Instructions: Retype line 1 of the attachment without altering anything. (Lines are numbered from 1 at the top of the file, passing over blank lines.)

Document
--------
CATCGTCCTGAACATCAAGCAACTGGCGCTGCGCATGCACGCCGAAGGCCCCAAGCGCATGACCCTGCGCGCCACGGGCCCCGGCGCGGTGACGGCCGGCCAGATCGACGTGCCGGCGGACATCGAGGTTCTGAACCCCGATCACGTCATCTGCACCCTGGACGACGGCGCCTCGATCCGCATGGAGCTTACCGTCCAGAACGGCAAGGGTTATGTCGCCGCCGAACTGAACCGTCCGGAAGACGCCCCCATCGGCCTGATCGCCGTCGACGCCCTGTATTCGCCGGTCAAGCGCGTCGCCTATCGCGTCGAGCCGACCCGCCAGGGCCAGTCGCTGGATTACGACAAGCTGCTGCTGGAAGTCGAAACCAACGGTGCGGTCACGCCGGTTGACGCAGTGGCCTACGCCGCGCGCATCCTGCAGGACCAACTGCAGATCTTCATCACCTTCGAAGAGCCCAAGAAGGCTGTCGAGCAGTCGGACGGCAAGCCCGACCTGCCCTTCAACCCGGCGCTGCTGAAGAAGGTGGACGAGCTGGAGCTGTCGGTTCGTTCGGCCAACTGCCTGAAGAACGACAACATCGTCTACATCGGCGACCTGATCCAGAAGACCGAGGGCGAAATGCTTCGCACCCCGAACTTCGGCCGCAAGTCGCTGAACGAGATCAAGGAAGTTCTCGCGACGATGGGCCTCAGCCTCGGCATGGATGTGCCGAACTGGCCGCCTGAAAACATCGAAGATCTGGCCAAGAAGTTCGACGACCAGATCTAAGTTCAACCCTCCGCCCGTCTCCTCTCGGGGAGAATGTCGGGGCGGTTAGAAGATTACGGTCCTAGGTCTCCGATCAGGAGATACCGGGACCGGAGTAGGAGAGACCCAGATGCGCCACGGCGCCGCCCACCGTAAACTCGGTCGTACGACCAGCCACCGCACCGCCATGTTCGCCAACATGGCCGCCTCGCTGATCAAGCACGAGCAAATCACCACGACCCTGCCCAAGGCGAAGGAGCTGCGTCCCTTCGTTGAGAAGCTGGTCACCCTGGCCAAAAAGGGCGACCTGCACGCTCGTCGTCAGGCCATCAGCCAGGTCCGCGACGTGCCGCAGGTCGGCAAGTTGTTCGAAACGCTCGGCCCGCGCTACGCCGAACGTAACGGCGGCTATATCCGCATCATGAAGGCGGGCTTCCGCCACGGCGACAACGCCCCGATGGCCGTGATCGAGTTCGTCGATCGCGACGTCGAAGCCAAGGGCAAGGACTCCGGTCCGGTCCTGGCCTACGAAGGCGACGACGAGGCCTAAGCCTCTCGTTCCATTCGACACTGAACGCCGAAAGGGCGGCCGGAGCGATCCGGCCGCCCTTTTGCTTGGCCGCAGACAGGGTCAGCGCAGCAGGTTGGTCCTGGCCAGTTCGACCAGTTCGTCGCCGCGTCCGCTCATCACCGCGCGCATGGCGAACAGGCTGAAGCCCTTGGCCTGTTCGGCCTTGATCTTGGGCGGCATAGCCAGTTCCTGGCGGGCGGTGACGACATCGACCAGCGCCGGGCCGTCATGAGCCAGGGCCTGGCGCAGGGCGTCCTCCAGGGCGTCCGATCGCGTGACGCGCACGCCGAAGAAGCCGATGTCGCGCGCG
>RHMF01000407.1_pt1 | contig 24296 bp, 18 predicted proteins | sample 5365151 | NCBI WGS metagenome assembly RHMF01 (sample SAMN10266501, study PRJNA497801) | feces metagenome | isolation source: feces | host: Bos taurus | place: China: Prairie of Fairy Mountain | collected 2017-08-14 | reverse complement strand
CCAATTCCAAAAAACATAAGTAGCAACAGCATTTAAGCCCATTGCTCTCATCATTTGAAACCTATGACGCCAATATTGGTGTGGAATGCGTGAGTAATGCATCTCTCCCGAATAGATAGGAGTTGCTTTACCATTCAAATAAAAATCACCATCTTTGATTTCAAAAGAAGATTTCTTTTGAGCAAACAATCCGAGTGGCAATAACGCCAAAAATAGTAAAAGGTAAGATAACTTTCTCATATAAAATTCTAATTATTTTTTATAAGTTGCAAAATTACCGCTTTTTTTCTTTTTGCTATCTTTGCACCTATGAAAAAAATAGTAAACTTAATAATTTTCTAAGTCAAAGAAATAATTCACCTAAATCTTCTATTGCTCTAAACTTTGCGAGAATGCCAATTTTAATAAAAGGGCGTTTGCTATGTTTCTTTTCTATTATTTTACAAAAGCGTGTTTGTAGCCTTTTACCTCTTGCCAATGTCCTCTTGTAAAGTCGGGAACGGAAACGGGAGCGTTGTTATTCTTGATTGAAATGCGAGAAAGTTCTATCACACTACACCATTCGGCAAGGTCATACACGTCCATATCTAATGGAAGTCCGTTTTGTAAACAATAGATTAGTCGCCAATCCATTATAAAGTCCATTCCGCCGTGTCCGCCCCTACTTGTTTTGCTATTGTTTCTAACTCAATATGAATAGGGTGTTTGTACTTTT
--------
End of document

CATCGTCCTGAACATCAAGCAACTGGCGCTGCGCATGCACGCCGAAGGCCCCAAGCGCATGACCCTGCGCGCCACGGGCCCCGGCGCGGTGACGGCCGGCCAGATCGACGTGCCGGCGGACATCGAGGTTCTGAACCCCGATCACGTCATCTGCACCCTGGACGACGGCGCCTCGATCCGCATGGAGCTTACCGTCCAGAACGGCAAGGGTTATGTCGCCGCCGAACTGAACCGTCCGGAAGACGCCCCCATCGGCCTGATCGCCGTCGACGCCCTGTATTCGCCGGTCAAGCGCGTCGCCTATCGCGTCGAGCCGACCCGCCAGGGCCAGTCGCTGGATTACGACAAGCTGCTGCTGGAAGTCGAAACCAACGGTGCGGTCACGCCGGTTGACGCAGTGGCCTACGCCGCGCGCATCCTGCAGGACCAACTGCAGATCTTCATCACCTTCGAAGAGCCCAAGAAGGCTGTCGAGCAGTCGGACGGCAAGCCCGACCTGCCCTTCAACCCGGCGCTGCTGAAGAAGGTGGACGAGCTGGAGCTGTCGGTTCGTTCGGCCAACTGCCTGAAGAACGACAACATCGTCTACATCGGCGACCTGATCCAGAAGACCGAGGGCGAAATGCTTCGCACCCCGAACTTCGGCCGCAAGTCGCTGAACGAGATCAAGGAAGTTCTCGCGACGATGGGCCTCAGCCTCGGCATGGATGTGCCGAACTGGCCGCCTGAAAACATCGAAGATCTGGCCAAGAAGTTCGACGACCAGATCTAAGTTCAACCCTCCGCCCGTCTCCTCTCGGGGAGAATGTCGGGGCGGTTAGAAGATTACGGTCCTAGGTCTCCGATCAGGAGATACCGGGACCGGAGTAGGAGAGACCCAGATGCGCCACGGCGCCGCCCACCGTAAACTCGGTCGTACGACCAGCCACCGCACCGCCATGTTCGCCAACATGGCCGCCTCGCTGATCAAGCACGAGCAAATCACCACGACCCTGCCCAAGGCGAAGGAGCTGCGTCCCTTCGTTGAGAAGCTGGTCACCCTGGCCAAAAAGGGCGACCTGCACGCTCGTCGTCAGGCCATCAGCCAGGTCCGCGACGTGCCGCAGGTCGGCAAGTTGTTCGAAACGCTCGGCCCGCGCTACGCCGAACGTAACGGCGGCTATATCCGCATCATGAAGGCGGGCTTCCGCCACGGCGACAACGCCCCGATGGCCGTGATCGAGTTCGTCGATCGCGACGTCGAAGCCAAGGGCAAGGACTCCGGTCCGGTCCTGGCCTACGAAGGCGACGACGAGGCCTAAGCCTCTCGTTCCATTCGACACTGAACGCCGAAAGGGCGGCCGGAGCGATCCGGCCGCCCTTTTGCTTGGCCGCAGACAGGGTCAGCGCAGCAGGTTGGTCCTGGCCAGTTCGACCAGTTCGTCGCCGCGTCCGCTCATCACCGCGCGCATGGCGAACAGGCTGAAGCCCTTGGCCTGTTCGGCCTTGATCTTGGGCGGCATAGCCAGTTCCTGGCGGGCGGTGACGACATCGACCAGCGCCGGGCCGTCATGAGCCAGGGCCTGGCGCAGGGCGTCCTCCAGGGCGTCCGATCGCGTGACGCGCACGCCGAAGAAGCCGATGTCGCGCGCG